This image was taken on September 15, 2012, in Lisbon, Portugal. What is happening? It is obviously some kind of demonstration, part of a large public gathering. A placard, presumably bearing a political slogan, is being held up at the top of the image. And in the forefront, a young woman seems to be cursing a heavily armoured member of a riot squad, or maybe it’s an elite special force, a force trained to squash insurrection at its very core.
This image has been published in newspapers around the world for what it conveys about these two people. The picture is easy to decode in this sense: a vulnerable young woman will ultimately vanquish the much larger and invincible riot squad member – shielded by €35,000 worth of protective gear and holding a heavy, deadly truncheon valued at €2,500 that we cannot see – through sheer spirit. Via this image, we actually feel the fire in her eyes, and though we cannot see the eyes of the riot squad member, we know that he is cowering, that he fears this angry yet innocuous protester with died red hair – representative of the blaze in her belly, her politics, her social milieu. She has nothing but her beliefs; but she is a Goddess next this faceless porn, this callow, masked, heavily fortified riot policeman who is Greed’s last line of defence, who will ultimately fall to a pure and noble force that has come as if from nowhere.
But the politics that brought these people together – we may as well admit now that the picture depicts a scene from a protest against the harsh austerity measures demanded by banks in return for loans that will keep financially ruined Portugal liquid – are less interesting than the very complex relationships between the people in the image, relationships that could, it might be argued, add important flesh to the tired tale of a European debt crisis in which the troika, the evil triumvirate of the European Union, the European Central Bank and the International Monetary Fund, subjugate weak, vulnerable innocents in countries like Portugal for the sake of power and profits.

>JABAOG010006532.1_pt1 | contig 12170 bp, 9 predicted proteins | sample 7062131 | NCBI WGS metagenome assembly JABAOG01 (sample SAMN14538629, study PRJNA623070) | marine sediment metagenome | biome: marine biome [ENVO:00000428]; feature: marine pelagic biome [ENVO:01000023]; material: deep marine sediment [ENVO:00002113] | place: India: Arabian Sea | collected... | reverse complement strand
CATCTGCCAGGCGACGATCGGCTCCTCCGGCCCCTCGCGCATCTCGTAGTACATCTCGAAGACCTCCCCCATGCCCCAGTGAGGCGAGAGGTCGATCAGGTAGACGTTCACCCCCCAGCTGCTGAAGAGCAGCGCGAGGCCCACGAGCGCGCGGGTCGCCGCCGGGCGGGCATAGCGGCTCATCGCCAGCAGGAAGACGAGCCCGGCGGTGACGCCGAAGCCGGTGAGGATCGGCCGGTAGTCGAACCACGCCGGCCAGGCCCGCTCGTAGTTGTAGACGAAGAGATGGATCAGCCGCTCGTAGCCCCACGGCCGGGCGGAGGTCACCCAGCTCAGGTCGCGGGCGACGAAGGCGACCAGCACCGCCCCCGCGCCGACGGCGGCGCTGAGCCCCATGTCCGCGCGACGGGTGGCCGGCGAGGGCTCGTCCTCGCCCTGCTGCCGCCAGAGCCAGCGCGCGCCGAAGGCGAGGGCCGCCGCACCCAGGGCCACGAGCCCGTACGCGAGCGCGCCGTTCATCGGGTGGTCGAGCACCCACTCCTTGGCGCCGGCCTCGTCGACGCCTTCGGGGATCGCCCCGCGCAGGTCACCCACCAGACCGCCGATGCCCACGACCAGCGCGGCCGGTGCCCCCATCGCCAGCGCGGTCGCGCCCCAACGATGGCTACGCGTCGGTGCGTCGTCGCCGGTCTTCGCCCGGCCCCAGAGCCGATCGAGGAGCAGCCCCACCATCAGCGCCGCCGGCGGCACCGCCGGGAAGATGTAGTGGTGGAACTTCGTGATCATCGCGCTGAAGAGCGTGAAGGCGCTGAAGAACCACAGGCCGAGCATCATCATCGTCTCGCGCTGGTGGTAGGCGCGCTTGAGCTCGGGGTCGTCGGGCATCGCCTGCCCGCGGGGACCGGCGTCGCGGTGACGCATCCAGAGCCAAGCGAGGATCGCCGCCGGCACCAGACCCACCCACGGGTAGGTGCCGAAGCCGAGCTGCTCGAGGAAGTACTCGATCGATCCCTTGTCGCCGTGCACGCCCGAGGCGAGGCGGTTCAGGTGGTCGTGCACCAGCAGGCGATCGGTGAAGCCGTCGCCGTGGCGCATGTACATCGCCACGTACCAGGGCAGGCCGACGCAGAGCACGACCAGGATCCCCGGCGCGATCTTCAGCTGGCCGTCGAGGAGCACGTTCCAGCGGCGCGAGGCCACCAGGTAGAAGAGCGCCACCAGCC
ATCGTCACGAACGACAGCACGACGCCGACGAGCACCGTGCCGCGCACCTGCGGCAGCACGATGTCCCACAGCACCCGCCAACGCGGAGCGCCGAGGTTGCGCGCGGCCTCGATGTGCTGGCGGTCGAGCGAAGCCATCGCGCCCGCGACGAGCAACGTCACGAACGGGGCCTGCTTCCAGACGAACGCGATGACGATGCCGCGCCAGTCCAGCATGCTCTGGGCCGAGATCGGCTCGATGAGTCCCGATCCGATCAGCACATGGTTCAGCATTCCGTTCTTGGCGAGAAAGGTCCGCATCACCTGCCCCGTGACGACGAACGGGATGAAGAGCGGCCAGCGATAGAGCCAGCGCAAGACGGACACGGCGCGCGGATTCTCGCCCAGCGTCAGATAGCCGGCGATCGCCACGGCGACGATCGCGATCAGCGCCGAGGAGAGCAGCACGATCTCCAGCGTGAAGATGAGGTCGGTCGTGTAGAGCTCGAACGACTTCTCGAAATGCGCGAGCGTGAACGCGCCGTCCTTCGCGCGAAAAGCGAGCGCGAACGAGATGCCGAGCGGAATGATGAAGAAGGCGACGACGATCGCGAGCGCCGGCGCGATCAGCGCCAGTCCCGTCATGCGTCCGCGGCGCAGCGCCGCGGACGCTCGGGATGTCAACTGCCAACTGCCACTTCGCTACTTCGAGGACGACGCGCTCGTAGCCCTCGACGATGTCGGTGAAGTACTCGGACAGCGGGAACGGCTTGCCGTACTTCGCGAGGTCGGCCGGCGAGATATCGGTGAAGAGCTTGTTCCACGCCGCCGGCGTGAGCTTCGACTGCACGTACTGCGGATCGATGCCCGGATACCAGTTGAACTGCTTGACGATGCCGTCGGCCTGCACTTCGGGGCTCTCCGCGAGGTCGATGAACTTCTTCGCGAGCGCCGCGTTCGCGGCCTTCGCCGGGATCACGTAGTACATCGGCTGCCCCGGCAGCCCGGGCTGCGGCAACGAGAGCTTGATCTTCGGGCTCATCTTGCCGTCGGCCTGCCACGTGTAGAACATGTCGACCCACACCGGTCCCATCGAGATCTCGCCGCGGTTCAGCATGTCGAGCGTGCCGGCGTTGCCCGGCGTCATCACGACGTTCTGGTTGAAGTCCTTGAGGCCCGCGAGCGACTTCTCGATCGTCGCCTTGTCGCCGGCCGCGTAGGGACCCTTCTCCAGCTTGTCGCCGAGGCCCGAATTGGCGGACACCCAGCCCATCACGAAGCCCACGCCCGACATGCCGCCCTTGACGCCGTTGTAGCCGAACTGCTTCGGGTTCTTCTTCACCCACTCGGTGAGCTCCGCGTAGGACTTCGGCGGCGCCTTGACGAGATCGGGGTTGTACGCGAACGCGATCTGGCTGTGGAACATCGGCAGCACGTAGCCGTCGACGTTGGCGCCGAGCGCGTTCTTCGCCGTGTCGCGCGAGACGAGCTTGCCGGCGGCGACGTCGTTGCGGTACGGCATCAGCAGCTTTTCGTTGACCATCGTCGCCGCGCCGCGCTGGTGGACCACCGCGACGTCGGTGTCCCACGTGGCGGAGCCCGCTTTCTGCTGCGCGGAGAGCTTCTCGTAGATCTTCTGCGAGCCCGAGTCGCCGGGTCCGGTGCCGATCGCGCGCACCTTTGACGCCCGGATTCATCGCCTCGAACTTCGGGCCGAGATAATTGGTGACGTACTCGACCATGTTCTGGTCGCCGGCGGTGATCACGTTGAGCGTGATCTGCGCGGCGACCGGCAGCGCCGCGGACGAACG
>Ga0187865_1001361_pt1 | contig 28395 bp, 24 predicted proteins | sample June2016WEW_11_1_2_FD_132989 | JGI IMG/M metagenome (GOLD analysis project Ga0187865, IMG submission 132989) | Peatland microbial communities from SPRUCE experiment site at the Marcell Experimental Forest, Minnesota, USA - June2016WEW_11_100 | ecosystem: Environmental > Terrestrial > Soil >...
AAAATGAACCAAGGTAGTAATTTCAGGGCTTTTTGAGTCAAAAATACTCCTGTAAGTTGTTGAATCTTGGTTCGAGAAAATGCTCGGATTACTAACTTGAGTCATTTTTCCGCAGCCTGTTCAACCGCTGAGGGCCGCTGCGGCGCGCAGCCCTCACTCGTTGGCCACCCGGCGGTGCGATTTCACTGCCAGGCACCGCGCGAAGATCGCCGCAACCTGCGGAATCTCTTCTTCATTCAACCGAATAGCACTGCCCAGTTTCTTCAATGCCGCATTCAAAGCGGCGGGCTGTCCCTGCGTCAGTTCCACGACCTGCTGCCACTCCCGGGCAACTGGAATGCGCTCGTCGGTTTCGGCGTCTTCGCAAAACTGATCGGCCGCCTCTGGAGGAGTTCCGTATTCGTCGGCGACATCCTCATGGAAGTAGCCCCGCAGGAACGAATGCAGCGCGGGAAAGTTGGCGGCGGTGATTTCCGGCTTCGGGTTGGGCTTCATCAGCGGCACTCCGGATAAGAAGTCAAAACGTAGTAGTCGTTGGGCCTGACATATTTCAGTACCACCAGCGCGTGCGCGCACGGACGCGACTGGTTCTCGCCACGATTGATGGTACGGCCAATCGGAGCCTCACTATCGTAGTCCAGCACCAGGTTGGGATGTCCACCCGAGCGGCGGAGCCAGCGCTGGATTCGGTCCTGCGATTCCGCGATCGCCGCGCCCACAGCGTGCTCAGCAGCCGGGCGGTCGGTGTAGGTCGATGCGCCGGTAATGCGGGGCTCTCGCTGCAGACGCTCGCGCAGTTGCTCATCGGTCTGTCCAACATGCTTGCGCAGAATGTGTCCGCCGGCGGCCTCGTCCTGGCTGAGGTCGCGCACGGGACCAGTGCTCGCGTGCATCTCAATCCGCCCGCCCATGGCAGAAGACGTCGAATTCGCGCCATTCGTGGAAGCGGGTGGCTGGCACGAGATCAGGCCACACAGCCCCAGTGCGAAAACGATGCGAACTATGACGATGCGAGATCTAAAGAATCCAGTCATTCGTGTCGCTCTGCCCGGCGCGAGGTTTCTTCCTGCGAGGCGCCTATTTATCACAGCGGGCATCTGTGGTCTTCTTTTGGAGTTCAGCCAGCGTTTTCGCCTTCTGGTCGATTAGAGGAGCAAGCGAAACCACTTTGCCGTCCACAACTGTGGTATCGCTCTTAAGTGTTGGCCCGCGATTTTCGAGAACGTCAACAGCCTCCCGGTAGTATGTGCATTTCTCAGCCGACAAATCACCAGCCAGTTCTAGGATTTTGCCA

Of course, everything that follows is hearsay. But let’s pretend for a moment. Let’s look at the man to the immediate right of the young femme fatale, for instance, a bespectacled man aged over 50, say 25 years her senior, who is wearing a t-shirt that is worn by other people in the image, maybe protest organisers. The t-shirt has the word “Troika” written in gold, along with some other words which in Portuguese most likely read something like “Fuck the Troika”, which is how this and similar protests were billed at the time.
Let’s look again at this man and the way he is looking at the woman. The aggressive flexing of her rosebud lips, the absolute righteousness of her words transfixes him. She strikes him, not only as saint-like, but as the apotheosis of the real woman he has been searching for his entire life, the woman whose raging, subterranean sexuality redefines the very word.
The look on the man’s face is one of post-epiphany bewilderment, of someone who has made a very sudden realization; that there are very good people still in this world, angels somehow watching over us.
In fact, the man knows this woman, had met her at campaign meetings to organise the “Fuck the Troika” protest. She was from anther socialist group, the members of which were mostly very young, and he was struck by her passion, her visceral anger that made he and his more established Communist cohorts seem a little tame. But he had not, at this point, been dumbstruck by her. She was ultimately another young high-minded radical who would at some point see some reality.
They even talked intimately once in the bar where the comrades would go to relax after meetings, and he treated her in an almost fatherly way, a way that she believed was a little patronising, she having respect for this man who she knew had fought the fascists in the 70s.
To the right of this man a younger man, say about 30, is taking a photo of the woman as she seems to accuse the riot policeman of something, maybe of striking out against the protesters for no reason, or for just being there, for representing everything that she despises.